Contents


Exceptions to the general description

Genomic imprinting (which is "epigenetic") constitutes hereditary information that is not coded in DNA. Whilst the genetic material in the vast majority of organisms is DNA, the genetic material in viruses may consist of DNA or RNA. Viruses with RNA genomes are known as retroviruses. Imprinting has different meanings in: Genetics: see imprinting (genetics) Psychology and ethology: see imprinting (psychology) In addition, the term imprint is used in publishing. ... Epigenetic inheritance is the transmission of information from a cell or multicellular organism to its descendants without that information being encoded in the nucleotide sequence of the gene. ... A virus is a nonliving small particle that infects cells in biological organisms. ... Genera Alpharetrovirus Betaretrovirus Gammaretrovirus Deltaretrovirus Epsilonretrovirus Lentivirus Spumavirus A retrovirus is a virus which has a genome consisting of two identical plus sense RNA molecules. ...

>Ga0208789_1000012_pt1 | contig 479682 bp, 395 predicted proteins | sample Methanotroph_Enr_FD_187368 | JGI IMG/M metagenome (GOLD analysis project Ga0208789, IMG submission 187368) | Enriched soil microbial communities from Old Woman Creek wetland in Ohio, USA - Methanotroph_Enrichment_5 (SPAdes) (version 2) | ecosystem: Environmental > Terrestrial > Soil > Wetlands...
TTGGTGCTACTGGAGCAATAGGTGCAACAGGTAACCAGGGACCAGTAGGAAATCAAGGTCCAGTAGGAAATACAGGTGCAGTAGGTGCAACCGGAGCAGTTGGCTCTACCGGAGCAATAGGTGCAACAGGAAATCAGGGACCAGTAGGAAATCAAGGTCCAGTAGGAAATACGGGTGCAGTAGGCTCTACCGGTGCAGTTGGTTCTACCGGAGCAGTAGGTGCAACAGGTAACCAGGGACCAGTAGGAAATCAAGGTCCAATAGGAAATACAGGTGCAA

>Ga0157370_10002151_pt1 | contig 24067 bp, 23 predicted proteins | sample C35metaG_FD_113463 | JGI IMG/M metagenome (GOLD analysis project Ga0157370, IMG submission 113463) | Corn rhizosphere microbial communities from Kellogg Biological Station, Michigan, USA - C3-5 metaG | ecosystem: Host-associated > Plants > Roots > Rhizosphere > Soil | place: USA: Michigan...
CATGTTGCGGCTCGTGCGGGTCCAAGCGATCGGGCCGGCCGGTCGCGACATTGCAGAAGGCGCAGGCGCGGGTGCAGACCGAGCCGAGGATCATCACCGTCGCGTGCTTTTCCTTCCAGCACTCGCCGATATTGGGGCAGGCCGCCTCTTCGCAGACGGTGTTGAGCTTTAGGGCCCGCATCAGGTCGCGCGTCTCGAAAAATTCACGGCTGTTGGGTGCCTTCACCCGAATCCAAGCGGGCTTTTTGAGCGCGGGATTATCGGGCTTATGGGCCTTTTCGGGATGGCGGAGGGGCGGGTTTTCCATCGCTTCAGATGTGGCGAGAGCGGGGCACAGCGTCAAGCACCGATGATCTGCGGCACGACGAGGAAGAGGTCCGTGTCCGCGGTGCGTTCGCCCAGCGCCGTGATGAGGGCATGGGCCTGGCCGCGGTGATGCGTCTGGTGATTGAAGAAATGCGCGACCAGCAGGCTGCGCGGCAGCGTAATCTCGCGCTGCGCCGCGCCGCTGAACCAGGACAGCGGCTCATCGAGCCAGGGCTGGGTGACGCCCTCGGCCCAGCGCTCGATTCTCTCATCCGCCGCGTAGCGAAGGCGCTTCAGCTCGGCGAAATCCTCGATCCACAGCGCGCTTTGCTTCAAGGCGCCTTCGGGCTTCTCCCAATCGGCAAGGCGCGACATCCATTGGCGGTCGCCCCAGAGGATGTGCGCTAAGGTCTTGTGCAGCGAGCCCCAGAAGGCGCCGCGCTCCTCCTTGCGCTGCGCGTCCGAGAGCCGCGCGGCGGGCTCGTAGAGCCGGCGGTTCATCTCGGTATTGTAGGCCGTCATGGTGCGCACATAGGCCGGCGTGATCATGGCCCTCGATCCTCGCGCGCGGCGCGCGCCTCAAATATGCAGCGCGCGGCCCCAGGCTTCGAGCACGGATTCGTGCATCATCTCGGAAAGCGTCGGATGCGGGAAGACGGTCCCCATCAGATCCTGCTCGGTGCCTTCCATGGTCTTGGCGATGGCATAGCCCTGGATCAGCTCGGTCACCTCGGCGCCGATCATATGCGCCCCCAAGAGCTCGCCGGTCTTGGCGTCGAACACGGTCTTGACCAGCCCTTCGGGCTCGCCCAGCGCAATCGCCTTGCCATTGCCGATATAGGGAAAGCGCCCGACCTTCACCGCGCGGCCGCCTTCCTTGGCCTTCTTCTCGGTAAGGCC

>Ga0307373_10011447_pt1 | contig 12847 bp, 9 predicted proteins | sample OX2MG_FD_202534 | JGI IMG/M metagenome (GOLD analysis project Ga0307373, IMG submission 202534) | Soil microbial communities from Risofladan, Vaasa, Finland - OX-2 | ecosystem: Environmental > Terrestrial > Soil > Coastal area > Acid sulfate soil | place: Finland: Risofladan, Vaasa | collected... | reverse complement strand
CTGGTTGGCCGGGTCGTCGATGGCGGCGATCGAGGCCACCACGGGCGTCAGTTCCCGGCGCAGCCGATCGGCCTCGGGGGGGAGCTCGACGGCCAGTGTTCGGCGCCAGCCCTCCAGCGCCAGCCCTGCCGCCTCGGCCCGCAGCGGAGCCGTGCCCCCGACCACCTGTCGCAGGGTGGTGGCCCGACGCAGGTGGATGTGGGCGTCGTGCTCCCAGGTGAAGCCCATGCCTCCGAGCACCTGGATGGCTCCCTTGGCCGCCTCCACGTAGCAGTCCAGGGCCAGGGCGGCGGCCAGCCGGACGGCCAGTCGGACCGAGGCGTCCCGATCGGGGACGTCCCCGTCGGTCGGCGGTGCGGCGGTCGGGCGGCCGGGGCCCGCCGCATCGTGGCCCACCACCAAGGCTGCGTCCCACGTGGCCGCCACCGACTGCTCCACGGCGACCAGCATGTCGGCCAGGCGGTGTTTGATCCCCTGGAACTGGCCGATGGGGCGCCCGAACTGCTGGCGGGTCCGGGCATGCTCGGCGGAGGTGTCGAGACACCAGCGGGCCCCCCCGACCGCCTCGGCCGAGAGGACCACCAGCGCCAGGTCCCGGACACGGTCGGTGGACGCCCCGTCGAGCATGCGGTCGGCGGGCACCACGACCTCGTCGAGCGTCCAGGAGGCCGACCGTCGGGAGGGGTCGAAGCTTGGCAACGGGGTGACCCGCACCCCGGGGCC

Principles of molecular evolution

Mutations

Main article: Mutation Mutations are permanent, sometimes transmissible (if the change is to a germ cell) changes to the genetic material (usually DNA or RNA) of a cell. ...